The city focused on design standards for streets and other public areas, creating a walkable community, offering amenities such as high-speed internet. The strategy worked and is more applicable now than ever.

“What we did unknowingly back in 1992 was to create an environment that was attractive to the 21st Century workforce,” Maynard said.

Oxford has a diverse economy, with major manufacturers including SMW Manufacturing and the Winchester Division of Olin Manufacturing.

A four-year university, which the Missisissippi Coast has long sought, adds a considerable talent and resource base. Four professors from Oxford started FNC Inc., a leader in computer technology for the mortgage industry. The business sold in late 2015 for $475 million.

A small-town revolution

Kagan Coughlin, working as a financial analyst, was at a conference in California when he met one of FNC’s founders. Coughlin and Alexe van Beuren were ready for a slower pace. At FNC’s invitation, they visited Oxford several times, finding the community charming.

“The fact that I was leaving D.C. to go to work at a software company in Mississippi was shocking to many of the folks I knew,” Coughlin said.

The couple settled in nearby Water Valley, population under 4,000.

“It was a quiet break from the city that my wife and I were hoping for,” he said. “We found ourselves in a little town full of really lovely people.”

Houses were cheap, which also attracted a university professor and her husband to Water Valley. The couple was in the process of renovating one of the many abandoned buildings downtown for an art gallery.

Coughlin also decided to buy one of the downtown buildings, only a block from the couple’s house. He worked on renovations nights and weekends.

“The frustrations of corporate and financial America really fall away when you pick up a sledgehammer and start fixing up an old building,” he said.

When the first floor was complete, van Beuren opened a farmer’s market, which eventually turned into one of Water Valley’s biggest draws, for locals and tourists alike: The B.T.C. Old-Fashioned Grocery, complete with a restaurant run by business partner Dixie Grimes and an emphasis on fresh, locally grown ingredients.

Anna Bush of Hattiesburg, along with her husband, Matt, and their 2-year-old son, Truitt, are devoted to making Mississippi a better place. They want to use their voices to speak up for minorities and those that have been silenced.

By 2012, Coughlin felt he had accomplished what he needed to as head of product management for FNC. By then he and van Beuren had two children. He was traveling a lot for work. He sat down with the company’s leadership and told them he was ready to move on.

Coughlin traveled the country for six months, looking for the next place he and his family would settle. When he got back home, his wife had basically made a deal to buy an old abandoned farm they had been eyeing for six years.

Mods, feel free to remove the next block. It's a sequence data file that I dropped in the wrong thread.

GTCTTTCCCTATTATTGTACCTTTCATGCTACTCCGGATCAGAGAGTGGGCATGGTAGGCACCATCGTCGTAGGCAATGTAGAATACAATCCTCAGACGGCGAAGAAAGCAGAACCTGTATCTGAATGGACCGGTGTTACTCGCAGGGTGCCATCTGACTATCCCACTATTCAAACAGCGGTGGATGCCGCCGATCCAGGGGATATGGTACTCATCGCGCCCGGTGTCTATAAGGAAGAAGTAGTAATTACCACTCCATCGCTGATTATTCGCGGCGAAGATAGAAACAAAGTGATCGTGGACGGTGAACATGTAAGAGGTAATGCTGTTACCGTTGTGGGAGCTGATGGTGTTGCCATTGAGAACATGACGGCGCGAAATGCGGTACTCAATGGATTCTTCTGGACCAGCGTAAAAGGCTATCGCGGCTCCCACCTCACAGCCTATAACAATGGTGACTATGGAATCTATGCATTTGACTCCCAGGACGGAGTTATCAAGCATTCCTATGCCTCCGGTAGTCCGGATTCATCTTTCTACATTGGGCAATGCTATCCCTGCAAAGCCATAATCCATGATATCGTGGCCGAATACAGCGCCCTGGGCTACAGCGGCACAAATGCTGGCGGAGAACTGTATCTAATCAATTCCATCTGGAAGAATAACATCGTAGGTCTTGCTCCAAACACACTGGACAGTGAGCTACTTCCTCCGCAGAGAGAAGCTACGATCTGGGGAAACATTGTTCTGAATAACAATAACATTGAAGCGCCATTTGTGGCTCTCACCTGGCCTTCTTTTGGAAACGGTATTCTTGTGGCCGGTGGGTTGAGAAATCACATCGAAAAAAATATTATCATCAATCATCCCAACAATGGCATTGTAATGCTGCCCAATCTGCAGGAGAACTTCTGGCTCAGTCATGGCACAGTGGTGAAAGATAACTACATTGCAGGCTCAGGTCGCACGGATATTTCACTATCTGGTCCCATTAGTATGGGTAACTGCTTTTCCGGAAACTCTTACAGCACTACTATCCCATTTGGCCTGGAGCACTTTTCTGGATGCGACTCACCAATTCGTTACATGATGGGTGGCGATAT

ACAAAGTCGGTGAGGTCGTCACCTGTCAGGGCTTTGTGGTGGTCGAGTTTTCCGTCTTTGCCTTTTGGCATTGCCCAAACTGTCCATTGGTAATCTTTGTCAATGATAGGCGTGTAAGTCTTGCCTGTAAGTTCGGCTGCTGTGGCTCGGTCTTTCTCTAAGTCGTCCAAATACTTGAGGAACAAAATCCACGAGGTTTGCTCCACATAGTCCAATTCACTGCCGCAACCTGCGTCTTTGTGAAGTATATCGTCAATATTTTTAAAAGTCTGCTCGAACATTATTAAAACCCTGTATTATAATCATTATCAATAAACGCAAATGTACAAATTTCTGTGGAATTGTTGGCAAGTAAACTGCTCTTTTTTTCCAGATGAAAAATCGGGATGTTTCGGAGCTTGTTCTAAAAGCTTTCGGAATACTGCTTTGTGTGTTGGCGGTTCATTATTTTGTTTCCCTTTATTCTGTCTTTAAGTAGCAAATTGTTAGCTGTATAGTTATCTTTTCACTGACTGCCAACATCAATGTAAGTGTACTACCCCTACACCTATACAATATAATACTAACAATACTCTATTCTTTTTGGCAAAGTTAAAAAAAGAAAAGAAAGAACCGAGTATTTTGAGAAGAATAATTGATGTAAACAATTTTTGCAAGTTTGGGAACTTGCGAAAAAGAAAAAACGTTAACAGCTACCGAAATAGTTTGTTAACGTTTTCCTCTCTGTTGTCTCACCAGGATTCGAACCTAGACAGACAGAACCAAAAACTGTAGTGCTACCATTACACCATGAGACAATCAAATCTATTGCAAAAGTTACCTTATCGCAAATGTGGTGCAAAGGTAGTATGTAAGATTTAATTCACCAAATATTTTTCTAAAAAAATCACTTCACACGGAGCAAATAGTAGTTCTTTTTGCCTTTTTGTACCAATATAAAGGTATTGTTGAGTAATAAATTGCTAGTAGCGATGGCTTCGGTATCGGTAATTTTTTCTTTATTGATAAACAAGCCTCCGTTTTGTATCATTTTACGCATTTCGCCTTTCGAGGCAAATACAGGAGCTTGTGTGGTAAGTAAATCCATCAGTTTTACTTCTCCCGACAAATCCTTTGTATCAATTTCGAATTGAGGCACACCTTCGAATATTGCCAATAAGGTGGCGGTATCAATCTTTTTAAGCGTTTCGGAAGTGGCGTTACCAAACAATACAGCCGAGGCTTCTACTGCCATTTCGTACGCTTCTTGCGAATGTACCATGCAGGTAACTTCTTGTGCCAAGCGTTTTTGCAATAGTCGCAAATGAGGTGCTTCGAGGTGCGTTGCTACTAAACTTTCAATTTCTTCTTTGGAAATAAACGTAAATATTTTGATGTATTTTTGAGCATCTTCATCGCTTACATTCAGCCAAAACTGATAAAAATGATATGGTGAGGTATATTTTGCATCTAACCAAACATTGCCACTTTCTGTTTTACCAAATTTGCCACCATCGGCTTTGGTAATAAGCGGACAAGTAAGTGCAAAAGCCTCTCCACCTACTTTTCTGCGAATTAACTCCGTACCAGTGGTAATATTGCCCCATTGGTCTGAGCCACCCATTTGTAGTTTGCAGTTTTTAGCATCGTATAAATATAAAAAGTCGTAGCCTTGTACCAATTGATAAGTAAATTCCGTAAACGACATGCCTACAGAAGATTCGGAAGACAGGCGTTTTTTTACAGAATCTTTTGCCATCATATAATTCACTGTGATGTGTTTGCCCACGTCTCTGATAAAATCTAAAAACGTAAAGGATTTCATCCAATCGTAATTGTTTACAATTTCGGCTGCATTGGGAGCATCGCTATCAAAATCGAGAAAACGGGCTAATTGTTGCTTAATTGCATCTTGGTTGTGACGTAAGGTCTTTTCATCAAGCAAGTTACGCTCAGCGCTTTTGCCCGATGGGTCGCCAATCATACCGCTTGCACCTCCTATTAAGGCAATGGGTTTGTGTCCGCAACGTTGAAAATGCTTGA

“When I got home, I suddenly had a town I liked more than anywhere else I had been, and I had this lovely project,” he said. “My wife knows me quite well. I’m fairly confident she wanted to stay.”

Water Valley revitalization came to America’s attention in March 2012, when The New York Times published a story on van Beuren and three friends who had worked to revive a “derelict Mississippi town.”

But Coughlin and van Beuren were just getting started. A banker approached him about buying five more empty buildings, one on the verge of collapse. Coughlin took up the challenge, borrowing from the bank for the renovations. Today, the buildings are covering mortgages and insurance.

“They should not have loaned me that money,” Coughlin says now. “The risk they took, I’m not sure how they explained it to the auditors.”

Coughlin and one of his former bosses at FNC, Glen Evans, met occasionally for dinner. They were talking on one of these occasions about the shortage of technology workers and the young people they saw out of work and with families two years out of high school. They hit on a solution for both problems: a coding camp.

They signed on businesses and philanthropists as sponsors, and found two talented teachers.

“Everywhere we went,” Coughlin recalls, “people said, ‘Yes,’ and wrote us a check.”

The first class graduated in 2017 from Base Camp Coding Academy, where the third class is now attending. Demand is high for the graduate technology workers.

The school is “scaling up,” Coughlin said, to 25 graduates per year. The city has donated an old sewing factory, empty for 20 years, as the academy’s next home.

Coughlin and van Beuren epitomize what Maynard means by “people-based economic development.”

They love their community. Van Beuren has gotten involved with the schools, helping install a garden where she volunteers once a week to teach students about agricultural science. The couple also helped revive the long-dormant Parent Teacher Organization.

And Coughlin is serving on the Water Valley Board of Aldermen.

“It’s something I love about Mississippi,” he said. “You can do anything you want to do if you’re willing to do it. I haven’t run into any resistance to any idea I’ve wanted to try.”

Follow more of our reporting on Mississippi brain drain

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Anita Lee is a Mississippi native who specializes in investigative, court and government reporting. She has covered South Mississippi’s biggest stories in her decades at the Sun Herald, including the Dixie Mafia, public corruption and Hurricane Katrina, a Pulitzer Prize-winning effort. Nothing upsets her more than government secrecy and seeing people suffer.